Reconstructing the Rig of Queen Anne's Revenge
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Queen Anne’s Revenge is one of the most infamous pirate vessels from the Golden Age of Piracy and represents multiple historical narratives due to its varied career in the first two decades of the 18th century. The vessel wrecked in 1718 off the coast of North Carolina when it was under the command of Blackbeard, who had used the vessel to blockade the port of present-day Charleston. Before the vessel was used as a pirate flagship, Queen Anne’s Revenge served as a French slaver, and possibly a privateer. This varied career, during which the vessel extensively traveled the Atlantic, endowed the wreck site with a distinctive artifact assemblage that demonstrates the fluidity of national borders, trade routes, and traditions of Atlantic seafaring during the first decades of the 18th century. A small assemblage of rigging elements was recovered from the wreck, and while the quantity of diagnostic rigging components recovered thus far is smaller than other assemblages from contemporary wrecks, it is still possible to derive useful information to assist in the study of an early 18th century slaver and pirate flagship. The following thesis presents a study of the rigging assemblage of Queen Anne’s Revenge, as well as a basic reconstruction of the rig, and an overview of the relevant iconographical data. Together, this information describes a vessel that represents a blending of national traditions and demonstrates the changeable nature of a ship’s rig from the Golden Age of Piracy.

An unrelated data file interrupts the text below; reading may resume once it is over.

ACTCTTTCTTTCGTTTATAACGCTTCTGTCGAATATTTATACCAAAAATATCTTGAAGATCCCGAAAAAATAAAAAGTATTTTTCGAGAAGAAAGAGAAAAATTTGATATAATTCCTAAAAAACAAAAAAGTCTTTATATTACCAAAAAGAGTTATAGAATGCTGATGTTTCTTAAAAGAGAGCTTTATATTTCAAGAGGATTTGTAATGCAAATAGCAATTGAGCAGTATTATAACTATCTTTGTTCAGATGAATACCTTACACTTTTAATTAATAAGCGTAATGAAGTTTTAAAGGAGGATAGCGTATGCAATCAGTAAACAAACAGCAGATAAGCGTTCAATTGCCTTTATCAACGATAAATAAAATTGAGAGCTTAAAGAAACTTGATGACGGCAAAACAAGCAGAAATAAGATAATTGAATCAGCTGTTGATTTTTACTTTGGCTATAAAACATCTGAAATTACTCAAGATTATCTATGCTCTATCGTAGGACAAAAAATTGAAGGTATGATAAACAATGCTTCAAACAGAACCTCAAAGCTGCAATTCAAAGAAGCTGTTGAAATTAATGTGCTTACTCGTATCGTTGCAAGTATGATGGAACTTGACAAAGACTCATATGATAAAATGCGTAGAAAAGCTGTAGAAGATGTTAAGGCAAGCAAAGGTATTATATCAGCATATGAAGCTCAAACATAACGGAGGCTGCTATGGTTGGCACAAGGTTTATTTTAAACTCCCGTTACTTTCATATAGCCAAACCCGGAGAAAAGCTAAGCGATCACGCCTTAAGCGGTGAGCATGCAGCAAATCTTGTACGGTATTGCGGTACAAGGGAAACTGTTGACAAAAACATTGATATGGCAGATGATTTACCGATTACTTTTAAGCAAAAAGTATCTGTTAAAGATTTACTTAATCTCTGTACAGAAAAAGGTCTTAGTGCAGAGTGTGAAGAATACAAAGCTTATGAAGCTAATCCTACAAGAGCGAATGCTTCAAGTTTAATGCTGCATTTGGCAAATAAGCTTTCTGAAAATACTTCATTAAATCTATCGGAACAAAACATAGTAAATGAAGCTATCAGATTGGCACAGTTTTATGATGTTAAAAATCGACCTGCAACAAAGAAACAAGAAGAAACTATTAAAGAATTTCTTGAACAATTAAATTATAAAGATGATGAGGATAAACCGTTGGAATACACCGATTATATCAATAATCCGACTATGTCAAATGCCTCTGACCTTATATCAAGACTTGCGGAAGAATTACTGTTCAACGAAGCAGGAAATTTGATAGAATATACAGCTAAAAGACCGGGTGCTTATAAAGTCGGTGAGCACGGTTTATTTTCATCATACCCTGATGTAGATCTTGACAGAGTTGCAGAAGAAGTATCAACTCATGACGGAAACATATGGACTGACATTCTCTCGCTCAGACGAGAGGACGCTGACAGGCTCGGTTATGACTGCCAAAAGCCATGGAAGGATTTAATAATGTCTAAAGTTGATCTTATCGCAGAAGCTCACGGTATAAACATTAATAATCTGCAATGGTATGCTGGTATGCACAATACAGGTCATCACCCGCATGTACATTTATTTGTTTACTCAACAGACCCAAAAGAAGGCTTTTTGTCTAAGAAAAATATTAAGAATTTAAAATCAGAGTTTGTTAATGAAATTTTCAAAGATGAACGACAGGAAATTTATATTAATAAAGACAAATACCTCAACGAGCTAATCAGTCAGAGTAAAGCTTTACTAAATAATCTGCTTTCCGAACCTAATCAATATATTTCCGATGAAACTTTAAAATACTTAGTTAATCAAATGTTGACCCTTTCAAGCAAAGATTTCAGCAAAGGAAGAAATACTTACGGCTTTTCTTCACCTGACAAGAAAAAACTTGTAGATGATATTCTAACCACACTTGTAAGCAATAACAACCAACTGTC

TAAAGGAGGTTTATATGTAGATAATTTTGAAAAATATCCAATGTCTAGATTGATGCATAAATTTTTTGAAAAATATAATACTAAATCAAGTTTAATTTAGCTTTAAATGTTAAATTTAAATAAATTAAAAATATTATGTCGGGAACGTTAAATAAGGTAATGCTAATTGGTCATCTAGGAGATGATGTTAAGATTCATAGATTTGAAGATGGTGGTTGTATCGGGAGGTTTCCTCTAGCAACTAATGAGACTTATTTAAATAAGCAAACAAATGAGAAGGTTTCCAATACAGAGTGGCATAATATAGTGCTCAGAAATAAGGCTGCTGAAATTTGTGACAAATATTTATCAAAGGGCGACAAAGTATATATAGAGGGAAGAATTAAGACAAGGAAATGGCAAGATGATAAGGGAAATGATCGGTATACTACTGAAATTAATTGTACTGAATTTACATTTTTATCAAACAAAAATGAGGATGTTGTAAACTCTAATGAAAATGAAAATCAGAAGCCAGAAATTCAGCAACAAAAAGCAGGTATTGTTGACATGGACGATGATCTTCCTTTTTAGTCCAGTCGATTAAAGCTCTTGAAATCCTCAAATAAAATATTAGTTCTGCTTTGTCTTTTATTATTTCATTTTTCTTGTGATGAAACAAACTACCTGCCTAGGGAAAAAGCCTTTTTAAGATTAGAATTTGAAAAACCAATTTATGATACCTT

Dempsey, Annaliese (2020). Reconstructing the Rig of Queen Anne's Revenge. Master's thesis, Texas A&M University. Available electronically from